“The system we’re putting in place at Seattle Central focuses on achieving a resilient and decarbonized result by focusing on reducing the energy that we use, and then reclaiming energy that in the past has probably been treated as a wasted energy,” says Dan Stevenson, McKinstry’s director of project development for EcoDistricts. “In order to get there, we looked at the heating system, which was entirely steam-based and has been since the inception of the college. The condition really drove the need to think about a deep, deep level at minimum retrofit of the system.
“When you look at conventional systems, like that steam system, that deep level of retrofit is one way to go. But if you have the goal of decarbonization, you’re never going to get there by simply retrofitting the steam systems. That’s where we decided to leapfrog and go to a condenser water loop heat pump-based approach to the design.”
Stevenson further explains how the process works,: “The condenser water loop allows us to put heat pumps on to that loop to extract heat from the condenser water and use it to heat the terminal units throughout campus that were heated with the steam system. That’s how we use heat pump technology to interface with systems that are already there – the terminal units to distribute throughout the building. On the supply side, we use heat pumps to generate that heat and put it into the condenser water or to charge thermal storage systems that later can allow the heat to be extracted into the condenser water.”
Securing funding for public projects is never easy, even if the results mean improved energy efficiency. South Central secured a $755,000 Clean Energy Fund grant from the state to establish the EcoDistrict, so Ferris and his team had to obtain the remainder of the funding for the project and sell leadership on its long-term benefits.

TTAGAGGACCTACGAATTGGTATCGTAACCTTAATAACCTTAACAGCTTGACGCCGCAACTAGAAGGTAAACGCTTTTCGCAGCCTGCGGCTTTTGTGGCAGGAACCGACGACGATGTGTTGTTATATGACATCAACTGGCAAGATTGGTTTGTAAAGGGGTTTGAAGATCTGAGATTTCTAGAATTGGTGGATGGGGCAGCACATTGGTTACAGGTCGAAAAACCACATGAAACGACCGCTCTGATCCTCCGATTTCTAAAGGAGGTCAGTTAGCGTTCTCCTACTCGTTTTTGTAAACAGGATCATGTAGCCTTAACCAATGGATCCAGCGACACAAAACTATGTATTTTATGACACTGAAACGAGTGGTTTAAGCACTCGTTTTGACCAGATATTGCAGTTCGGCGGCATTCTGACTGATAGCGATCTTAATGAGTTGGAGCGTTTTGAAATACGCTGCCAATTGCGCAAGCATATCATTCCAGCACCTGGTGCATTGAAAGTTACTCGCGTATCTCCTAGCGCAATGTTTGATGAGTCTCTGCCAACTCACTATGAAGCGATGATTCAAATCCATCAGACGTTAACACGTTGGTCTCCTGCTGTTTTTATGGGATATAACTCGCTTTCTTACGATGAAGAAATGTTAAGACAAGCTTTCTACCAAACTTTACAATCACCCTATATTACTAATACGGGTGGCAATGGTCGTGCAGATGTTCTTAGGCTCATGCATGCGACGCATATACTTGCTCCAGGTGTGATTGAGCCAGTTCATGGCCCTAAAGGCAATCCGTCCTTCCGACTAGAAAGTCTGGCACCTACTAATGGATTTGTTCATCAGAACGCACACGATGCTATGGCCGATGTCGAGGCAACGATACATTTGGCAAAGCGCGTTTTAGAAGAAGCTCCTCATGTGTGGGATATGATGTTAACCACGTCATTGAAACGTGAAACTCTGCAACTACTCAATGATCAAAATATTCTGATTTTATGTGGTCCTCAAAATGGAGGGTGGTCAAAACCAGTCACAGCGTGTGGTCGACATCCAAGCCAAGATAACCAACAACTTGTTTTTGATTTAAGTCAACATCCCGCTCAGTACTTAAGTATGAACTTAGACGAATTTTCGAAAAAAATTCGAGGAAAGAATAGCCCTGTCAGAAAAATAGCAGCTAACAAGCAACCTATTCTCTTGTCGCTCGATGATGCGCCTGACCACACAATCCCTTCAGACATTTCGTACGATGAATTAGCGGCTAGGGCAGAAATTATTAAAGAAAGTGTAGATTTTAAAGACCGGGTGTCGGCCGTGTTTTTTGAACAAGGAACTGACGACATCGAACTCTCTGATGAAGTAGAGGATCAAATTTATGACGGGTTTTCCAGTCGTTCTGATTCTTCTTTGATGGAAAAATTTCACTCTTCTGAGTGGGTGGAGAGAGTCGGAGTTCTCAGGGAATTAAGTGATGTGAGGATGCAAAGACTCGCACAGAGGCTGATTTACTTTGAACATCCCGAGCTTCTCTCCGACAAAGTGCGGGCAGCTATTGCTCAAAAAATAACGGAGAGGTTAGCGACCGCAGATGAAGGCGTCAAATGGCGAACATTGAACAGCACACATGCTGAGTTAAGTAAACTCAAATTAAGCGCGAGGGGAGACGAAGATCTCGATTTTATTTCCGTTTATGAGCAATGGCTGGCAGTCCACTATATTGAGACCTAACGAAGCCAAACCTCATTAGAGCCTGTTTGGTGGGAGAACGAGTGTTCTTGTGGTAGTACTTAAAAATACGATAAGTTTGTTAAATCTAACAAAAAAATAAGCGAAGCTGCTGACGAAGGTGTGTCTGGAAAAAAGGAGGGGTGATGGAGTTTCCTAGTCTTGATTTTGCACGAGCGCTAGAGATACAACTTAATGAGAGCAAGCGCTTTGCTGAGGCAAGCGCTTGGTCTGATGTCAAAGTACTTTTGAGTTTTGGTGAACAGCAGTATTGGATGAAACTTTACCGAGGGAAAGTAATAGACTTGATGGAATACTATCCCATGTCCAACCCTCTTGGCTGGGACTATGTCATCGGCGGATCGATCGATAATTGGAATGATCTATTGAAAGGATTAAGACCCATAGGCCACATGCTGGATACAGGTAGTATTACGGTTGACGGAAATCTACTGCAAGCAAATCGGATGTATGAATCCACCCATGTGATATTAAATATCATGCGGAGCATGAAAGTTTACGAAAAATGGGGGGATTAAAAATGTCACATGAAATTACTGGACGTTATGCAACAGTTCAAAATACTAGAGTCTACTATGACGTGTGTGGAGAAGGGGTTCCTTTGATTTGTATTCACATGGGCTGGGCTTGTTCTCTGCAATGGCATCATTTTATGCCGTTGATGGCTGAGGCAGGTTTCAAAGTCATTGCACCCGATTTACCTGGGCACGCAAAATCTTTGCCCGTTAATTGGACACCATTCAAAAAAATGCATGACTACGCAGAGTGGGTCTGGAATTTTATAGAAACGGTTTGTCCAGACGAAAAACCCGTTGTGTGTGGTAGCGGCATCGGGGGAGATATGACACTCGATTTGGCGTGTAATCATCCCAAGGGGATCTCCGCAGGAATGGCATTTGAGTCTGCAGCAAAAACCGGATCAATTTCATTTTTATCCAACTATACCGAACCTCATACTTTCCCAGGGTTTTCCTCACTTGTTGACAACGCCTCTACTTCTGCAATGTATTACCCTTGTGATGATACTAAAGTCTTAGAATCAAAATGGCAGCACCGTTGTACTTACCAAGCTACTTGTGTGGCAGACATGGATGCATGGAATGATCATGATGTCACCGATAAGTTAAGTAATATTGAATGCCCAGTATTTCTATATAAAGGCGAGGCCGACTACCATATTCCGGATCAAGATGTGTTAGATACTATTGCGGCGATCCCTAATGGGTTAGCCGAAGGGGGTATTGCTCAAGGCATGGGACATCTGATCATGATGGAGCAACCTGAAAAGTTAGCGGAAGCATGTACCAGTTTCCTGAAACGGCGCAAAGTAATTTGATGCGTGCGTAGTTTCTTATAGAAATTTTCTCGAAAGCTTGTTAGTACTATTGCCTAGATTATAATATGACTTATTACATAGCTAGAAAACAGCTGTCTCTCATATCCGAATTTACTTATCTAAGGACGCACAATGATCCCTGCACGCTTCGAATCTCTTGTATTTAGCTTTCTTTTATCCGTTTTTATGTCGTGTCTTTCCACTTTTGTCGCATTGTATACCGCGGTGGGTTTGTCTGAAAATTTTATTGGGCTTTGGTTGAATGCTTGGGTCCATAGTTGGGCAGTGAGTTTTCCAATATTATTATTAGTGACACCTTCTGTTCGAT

“In our area of facilities management, one of the challenges for managers is trying to sell your leadership on projects that down the road are going to be beneficial both environmentally and financially, and in education, that’s not always an easy sell,” Ferris says.
McKinstry has partnered with Seattle Colleges for several projects, and upon completion of the project, its transition service group will help the college in its initial efforts to maintain and operate the system.
Once completed, the EcoDistrict will put Seattle College on the cutting edge of cooling and heating technology, and its steam system will be a distant memory.
“There are a lot of ways to get this done, a lot of different combinations of technology that you can use,” Stevenson says. “I’d say Seattle Central is a model approach for an urban campus that has minimal green space. In other cases, we might have employed geothermal or ground source heat pump solutions, but in this case, there wasn’t the real estate to do that. We went the air source heat pump approach, which is just a way for any campus in any environment to be able to electrify the heat process without the brute force of electric resistance heat through a boiler or something to make it happen.”
Dave Lubach is managing editor for the facilities market. He has seven years of experience covering facilities management and maintenance.